Most often when the people of the United States hear China brought up into conversation its usually surrounded by the topic of debt, or the fact that almost everything we buy is made by them. We as a country know that we depend more on China than any other country. Why do we feel comfortable knowing that the great United States of America is dependent on another nation? Well we justify it by saying that China is dependent on us. Without our high demand of their products, they wouldn’t have their people employed; their economy is built around us. The United States and China are a relationship that is built on a balancing act. However this balance beam is starting to sway, and not in favor of the United States. It is commonly known that when a rising power challenges a ruling power war is not far away. With Chinas military being built up, and their economy rising, there is a power transition that is taking place.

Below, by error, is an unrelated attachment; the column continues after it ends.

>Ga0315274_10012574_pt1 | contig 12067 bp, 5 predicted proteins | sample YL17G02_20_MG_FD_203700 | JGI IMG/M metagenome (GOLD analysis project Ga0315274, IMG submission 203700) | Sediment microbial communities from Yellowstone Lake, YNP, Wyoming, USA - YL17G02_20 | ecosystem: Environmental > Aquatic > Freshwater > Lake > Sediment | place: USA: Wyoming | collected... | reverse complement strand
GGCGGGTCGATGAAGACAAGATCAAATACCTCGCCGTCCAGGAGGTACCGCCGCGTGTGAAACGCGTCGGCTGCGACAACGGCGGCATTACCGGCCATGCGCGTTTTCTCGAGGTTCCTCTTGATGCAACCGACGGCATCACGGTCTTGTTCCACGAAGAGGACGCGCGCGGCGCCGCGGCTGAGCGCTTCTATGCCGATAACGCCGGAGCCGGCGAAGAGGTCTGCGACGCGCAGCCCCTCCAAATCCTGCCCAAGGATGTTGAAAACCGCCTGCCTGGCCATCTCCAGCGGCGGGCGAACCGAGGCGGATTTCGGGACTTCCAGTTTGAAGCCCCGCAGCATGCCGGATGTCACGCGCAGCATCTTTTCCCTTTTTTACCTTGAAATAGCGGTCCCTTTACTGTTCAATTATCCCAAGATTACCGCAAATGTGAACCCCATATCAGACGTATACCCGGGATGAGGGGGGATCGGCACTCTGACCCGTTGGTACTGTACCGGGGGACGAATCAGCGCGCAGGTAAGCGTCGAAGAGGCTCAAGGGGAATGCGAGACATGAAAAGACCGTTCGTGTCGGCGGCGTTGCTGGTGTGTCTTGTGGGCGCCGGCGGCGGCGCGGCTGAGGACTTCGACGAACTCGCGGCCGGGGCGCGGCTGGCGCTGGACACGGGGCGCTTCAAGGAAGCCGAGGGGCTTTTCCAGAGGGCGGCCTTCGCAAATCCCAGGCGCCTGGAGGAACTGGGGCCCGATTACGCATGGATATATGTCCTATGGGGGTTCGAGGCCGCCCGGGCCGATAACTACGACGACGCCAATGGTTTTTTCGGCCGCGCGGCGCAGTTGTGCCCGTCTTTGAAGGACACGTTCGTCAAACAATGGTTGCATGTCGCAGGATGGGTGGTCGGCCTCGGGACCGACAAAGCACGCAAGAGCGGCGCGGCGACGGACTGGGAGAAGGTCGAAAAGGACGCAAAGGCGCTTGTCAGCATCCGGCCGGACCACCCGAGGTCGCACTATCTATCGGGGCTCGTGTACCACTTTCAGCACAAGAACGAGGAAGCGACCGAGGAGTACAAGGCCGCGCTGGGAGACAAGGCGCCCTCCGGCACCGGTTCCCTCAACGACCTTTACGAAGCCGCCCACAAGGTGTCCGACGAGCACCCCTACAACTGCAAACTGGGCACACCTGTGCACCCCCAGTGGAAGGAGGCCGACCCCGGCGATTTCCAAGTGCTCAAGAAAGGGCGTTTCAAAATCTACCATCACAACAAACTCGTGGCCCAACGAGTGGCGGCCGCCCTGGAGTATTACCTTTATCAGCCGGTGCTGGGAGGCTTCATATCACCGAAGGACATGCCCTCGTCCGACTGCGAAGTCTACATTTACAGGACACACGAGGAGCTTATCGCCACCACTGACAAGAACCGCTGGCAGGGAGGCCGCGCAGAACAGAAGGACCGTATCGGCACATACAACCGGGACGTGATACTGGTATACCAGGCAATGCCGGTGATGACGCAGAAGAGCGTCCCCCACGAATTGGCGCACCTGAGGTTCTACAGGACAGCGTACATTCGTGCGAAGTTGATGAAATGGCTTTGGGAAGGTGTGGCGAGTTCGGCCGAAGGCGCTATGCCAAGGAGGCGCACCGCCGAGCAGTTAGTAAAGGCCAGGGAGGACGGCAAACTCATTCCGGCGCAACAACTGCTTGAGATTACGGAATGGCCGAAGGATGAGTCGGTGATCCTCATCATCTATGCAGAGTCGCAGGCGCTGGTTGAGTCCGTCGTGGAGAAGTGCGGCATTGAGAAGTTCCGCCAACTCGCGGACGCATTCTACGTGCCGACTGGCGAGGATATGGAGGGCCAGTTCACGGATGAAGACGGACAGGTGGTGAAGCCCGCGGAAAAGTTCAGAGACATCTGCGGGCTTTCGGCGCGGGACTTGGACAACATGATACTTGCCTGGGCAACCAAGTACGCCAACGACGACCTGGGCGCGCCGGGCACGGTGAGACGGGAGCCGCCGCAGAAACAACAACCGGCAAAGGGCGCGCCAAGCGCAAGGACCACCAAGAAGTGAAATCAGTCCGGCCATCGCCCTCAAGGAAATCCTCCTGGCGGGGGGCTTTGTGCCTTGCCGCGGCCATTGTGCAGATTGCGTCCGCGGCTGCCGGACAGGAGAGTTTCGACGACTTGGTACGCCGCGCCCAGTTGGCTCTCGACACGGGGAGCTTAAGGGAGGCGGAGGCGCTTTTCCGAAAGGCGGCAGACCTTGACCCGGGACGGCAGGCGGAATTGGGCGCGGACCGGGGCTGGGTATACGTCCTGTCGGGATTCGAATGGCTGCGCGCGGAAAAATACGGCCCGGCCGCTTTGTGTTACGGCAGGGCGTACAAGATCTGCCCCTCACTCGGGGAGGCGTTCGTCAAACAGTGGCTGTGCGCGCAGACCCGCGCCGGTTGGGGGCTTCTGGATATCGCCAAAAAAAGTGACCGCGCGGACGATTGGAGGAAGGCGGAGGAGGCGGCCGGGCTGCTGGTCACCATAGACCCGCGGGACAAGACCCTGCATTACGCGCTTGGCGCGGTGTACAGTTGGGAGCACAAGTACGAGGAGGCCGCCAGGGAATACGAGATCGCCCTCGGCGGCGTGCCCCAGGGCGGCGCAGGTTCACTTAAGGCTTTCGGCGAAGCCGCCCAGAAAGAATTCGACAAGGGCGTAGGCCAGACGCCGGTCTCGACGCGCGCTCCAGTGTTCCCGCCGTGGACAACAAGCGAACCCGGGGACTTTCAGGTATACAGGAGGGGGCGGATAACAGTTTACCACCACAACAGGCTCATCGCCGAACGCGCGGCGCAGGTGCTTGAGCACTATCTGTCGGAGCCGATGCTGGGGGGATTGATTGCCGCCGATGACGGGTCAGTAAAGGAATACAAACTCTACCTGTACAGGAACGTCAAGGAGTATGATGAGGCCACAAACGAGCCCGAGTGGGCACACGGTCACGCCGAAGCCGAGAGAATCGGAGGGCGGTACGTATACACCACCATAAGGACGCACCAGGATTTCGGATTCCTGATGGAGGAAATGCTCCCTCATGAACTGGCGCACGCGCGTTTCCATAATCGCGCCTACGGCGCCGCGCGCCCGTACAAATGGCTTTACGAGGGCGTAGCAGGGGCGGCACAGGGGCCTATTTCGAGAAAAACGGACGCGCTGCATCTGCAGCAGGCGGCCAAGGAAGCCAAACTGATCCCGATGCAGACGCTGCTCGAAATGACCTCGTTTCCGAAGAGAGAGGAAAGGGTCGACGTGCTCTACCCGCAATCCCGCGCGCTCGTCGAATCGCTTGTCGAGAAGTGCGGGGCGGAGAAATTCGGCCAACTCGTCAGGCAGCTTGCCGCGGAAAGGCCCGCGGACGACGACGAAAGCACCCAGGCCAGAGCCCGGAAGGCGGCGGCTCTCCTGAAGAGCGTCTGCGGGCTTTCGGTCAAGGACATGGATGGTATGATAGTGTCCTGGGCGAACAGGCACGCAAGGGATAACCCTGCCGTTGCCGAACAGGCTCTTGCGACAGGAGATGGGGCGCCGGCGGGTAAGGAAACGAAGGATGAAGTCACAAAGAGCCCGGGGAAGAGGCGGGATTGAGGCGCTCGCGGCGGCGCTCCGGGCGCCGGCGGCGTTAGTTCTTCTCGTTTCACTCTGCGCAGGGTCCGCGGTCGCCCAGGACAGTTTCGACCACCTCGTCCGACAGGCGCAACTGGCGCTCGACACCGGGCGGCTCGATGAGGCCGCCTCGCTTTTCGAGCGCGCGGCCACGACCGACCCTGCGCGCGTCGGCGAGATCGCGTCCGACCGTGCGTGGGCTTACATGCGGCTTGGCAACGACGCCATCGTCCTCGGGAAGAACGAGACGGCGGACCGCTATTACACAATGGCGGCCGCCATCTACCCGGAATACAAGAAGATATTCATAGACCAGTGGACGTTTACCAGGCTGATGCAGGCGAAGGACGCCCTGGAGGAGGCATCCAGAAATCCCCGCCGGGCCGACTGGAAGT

Our current President Barrack Obama has reached recent agreements with Chinese President Xi Jinping on cyber hacking, and that both nations will not allow that to continue further. They both went on making comments about mutual respect, and having a fair playing field when it came to the business aspect of things. If that is the case the United States needs to rethink the way we go about our relationship with China. It would be in our best interest to be more interested in long-term goals when policies are put into place. Even with new policies and all of this promised mutual respect, you cannot help but feel the tension that lies beneath the surface. As the saying goes if you can’t handle the heat step out of the kitchen. The United States is under a good amount of pressure to either step up their game or let China take the lead and swallow their pride. However since when does the U.S. swallow its pride? If the U.S. cannot do so, does this make war inevitable? No one seems to know the answer, but if history is what we are basing our answers off of, war is on the horizon for these two competitors.“ In 12 of 16 past cases in which a rising power has confronted a ruling power, the result has been bloodshed.”